May 202018

Tom Diacono reports:

Journalist-blogger Manuel Delia has warned his blog is being targeted by Ukrainian hackers in what he described as one of the most vicious cyber-attacks in Maltese history.

“The storm has been raging for most of this week and every effort of the technical team to counter the attack is met by a vicious onslaught on some other vulnerability of the website,” Delia said in an article on The Shift News. “The great bulk of the attack comes from Ukraine, though computers from all over the globe are being used to complement those waves. The website’s engineers say it is a well-funded, professional attack on a scale rarely known to be used on other websites in Malta.”

Read more on Lovin Malta.  There’s a great statement in the blogger’s post that I want to emphasize here:

Many people make the mistake of thinking this is an assault on the right of journalists to speak their mind. It is that. But it is more importantly an assault on people’s right to know.

May 182018

May 17 – ALEXANDRIA, Va. – A federal grand jury returned an 11-count indictment today charging two Syrian men with offenses relating to their participation in a conspiracy to engage in computer hacking as members of the “Syrian Electronic Army” or “SEA.”

Ahmad ‘Umar Agha, who is known online as the “The Pro,” and Firas Dardar, who uses the nickname “The Shadow,” were indicted on conspiracy charges and multiple counts of aggravated identity theft.

According to allegations in the indictment, under the name “Syrian Electronic Army,” the conspirators focused on spearphishing U.S. government, military, international organizations, and private-sector entities, including the Executive Office of the President, the U.S. Marine Corps, the National Aeronautics and Space Administration, National Public Radio, the Associated Press, Reuters, The Washington Post, The New York Times, CNN, The Onion, USA Today, The New York Post, Time, Human Rights Watch, and scores of other entities and individuals. Agha and Dardar would research targets and then engage in dedicated spearphishing attacks on victim organizations. When the conspiracy’s spearphishing efforts were successful, Agha and Dardar allegedly would use stolen usernames and passwords to deface websites, redirect domains to sites controlled or utilized by the conspiracy, steal electronic mail, and hijack social media accounts.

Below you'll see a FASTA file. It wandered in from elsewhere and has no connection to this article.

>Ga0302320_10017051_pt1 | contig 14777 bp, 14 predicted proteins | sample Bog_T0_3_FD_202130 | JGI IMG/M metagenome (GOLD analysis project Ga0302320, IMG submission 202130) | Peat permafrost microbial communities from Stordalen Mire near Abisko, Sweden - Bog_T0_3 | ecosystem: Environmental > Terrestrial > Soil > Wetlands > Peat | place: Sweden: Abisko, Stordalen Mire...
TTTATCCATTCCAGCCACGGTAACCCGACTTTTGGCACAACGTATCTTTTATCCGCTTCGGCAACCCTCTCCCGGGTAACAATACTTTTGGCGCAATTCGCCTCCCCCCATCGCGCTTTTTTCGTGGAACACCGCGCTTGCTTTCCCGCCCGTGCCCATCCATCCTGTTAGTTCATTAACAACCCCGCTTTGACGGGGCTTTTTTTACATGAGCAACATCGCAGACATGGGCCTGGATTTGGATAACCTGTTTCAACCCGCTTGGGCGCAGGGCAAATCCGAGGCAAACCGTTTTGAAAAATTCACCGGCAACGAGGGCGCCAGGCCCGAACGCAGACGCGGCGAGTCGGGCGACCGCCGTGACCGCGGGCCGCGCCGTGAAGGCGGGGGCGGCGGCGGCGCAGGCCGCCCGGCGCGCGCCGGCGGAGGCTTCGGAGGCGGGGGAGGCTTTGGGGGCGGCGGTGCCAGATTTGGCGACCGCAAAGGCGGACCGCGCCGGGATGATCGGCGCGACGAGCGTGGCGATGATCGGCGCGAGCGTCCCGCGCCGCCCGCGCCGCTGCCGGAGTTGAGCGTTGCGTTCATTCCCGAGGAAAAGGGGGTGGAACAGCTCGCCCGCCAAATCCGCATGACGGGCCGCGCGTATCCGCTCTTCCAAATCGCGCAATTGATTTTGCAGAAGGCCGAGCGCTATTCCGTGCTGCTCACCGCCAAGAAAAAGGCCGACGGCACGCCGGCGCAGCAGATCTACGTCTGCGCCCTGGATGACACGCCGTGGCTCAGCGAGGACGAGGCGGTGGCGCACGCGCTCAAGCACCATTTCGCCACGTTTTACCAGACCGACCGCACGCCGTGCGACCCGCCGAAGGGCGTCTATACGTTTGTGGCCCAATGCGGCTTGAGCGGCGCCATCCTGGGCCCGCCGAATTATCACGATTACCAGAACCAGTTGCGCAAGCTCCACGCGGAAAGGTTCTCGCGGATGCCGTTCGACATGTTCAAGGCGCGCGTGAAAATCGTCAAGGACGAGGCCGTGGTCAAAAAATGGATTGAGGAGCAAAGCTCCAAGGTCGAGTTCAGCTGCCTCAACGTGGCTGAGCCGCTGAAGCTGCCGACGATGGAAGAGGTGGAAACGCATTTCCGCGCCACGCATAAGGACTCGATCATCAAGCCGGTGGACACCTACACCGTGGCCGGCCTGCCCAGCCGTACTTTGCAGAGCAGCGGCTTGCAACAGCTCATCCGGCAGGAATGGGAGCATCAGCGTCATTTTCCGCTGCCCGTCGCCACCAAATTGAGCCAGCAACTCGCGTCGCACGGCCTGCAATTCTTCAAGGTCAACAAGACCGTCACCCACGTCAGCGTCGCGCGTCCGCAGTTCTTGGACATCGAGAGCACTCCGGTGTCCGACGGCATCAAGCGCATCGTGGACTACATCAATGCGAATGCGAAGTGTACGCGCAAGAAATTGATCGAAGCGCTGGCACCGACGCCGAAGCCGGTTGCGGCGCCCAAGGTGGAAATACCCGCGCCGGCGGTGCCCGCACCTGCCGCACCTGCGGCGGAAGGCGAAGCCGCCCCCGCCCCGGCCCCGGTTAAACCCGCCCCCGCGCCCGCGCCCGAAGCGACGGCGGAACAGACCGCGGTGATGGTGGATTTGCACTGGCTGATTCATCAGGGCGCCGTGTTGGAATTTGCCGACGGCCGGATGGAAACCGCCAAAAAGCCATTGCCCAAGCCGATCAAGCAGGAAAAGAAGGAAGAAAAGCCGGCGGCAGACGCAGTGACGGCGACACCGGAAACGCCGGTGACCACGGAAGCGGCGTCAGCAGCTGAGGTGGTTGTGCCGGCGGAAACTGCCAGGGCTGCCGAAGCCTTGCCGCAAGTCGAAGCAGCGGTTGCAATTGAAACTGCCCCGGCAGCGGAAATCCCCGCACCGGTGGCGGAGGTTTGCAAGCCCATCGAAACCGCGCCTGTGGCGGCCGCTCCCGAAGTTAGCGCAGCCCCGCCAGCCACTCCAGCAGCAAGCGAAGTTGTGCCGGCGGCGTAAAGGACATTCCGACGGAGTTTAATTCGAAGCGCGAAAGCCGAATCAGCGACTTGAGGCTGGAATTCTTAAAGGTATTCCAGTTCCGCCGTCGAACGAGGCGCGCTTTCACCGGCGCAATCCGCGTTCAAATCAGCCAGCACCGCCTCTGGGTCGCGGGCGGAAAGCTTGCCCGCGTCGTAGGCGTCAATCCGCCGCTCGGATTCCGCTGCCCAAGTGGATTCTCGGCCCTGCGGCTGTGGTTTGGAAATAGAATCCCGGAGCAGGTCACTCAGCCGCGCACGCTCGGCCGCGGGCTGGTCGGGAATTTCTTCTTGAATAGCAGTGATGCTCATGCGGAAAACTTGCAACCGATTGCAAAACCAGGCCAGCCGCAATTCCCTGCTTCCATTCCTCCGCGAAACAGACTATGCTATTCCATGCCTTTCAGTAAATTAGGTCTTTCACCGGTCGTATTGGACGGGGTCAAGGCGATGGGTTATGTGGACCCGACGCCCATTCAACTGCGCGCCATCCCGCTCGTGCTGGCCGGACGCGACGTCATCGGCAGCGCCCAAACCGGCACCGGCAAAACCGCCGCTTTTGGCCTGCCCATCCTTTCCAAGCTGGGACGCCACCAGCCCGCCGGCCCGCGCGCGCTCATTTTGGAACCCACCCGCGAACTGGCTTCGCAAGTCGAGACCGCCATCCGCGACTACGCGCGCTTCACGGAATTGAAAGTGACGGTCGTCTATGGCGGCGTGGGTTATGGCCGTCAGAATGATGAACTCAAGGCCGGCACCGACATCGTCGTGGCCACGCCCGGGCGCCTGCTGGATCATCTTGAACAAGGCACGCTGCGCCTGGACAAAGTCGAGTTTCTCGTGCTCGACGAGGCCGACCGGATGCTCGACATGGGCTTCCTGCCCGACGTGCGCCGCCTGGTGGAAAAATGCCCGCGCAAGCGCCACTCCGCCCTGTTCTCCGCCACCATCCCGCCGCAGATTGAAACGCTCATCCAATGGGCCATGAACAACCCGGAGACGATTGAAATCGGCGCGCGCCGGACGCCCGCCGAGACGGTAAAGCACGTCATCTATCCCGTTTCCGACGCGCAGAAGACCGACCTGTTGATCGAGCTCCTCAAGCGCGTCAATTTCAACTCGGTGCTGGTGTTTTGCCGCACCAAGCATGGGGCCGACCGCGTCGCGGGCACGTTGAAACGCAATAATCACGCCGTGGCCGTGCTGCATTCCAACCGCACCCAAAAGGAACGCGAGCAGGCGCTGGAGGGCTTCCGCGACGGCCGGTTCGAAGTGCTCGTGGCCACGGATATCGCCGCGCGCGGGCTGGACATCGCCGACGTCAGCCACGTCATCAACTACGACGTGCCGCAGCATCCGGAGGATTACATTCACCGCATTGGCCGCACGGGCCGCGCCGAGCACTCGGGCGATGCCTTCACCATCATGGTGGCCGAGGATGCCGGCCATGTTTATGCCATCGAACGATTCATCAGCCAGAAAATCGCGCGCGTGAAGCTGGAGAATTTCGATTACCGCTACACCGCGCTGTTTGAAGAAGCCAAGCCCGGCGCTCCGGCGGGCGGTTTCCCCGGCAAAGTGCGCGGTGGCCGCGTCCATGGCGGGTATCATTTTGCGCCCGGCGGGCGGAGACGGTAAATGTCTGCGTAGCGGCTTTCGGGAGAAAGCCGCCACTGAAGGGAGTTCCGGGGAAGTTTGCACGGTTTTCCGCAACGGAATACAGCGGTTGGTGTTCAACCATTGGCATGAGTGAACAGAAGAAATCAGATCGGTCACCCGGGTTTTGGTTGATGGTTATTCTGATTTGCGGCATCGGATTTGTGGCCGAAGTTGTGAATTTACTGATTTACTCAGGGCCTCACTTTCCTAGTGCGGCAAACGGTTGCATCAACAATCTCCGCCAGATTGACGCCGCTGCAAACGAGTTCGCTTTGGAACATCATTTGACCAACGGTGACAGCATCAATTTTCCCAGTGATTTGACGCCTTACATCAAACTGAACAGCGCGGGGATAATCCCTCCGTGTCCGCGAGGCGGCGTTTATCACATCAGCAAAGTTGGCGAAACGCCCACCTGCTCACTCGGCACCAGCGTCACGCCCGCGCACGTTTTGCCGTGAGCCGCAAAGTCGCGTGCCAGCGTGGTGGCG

The alleged offenses of conspiracy and conspiracy to commit wire fraud carry maximum prison terms of 5 and 20 years in prison, respectively, and the alleged aggravated identity theft charges carry a collective mandatory prison term of 2 years in prison and a maximum 18 years in prison. Actual sentences for federal crimes are typically less than the maximum penalties. A federal district court judge will determine any sentence after taking into account the U.S. Sentencing Guidelines and other statutory factors.

Tracy Doherty-McCormick, Acting U.S. Attorney for the Eastern District of Virginia, John C. Demers, Assistant Attorney General for National Security, and Nancy McNamara, Assistant Director in Charge of the FBI’s Washington Field Office, made the announcement after the indictment was returned.

The case was investigated by the FBI’s Washington Field Office with assistance from other law enforcement agencies including the NASA Office of the Inspector General. Assistant U.S. Attorneys Jay V. Prabhu and Maya D. Song, and Trial Attorneys Scott McCulloch, Nathan Charles, and Brandon Van Grack of the Justice Department’s National Security Division are prosecuting the case.

A copy of this press release is located on the website of the U.S. Attorney’s Office for the Eastern District of Virginia. Related court documents and information is located on the website of the District Court for the Eastern District of Virginia or on PACER by searching for Case No. 1:18-cr-221.

An indictment contains allegations that a defendant has committed a crime. Every defendant is presumed to be innocent until and unless proven guilty in court.

SOURCE: U.S. Attorney’s Office, Eastern District of Virginia

May 162018

Joseph Cox reports:

Last week, Motherboard reported that a vigilante hacker had stolen data from a hacking group that researchers say is a government-linked cyberespionage unit. The data included GPS locations, text messages, and phone calls that the group had taken from their own victims. Now, that hacker has seemingly published the stolen data online for anyone to download.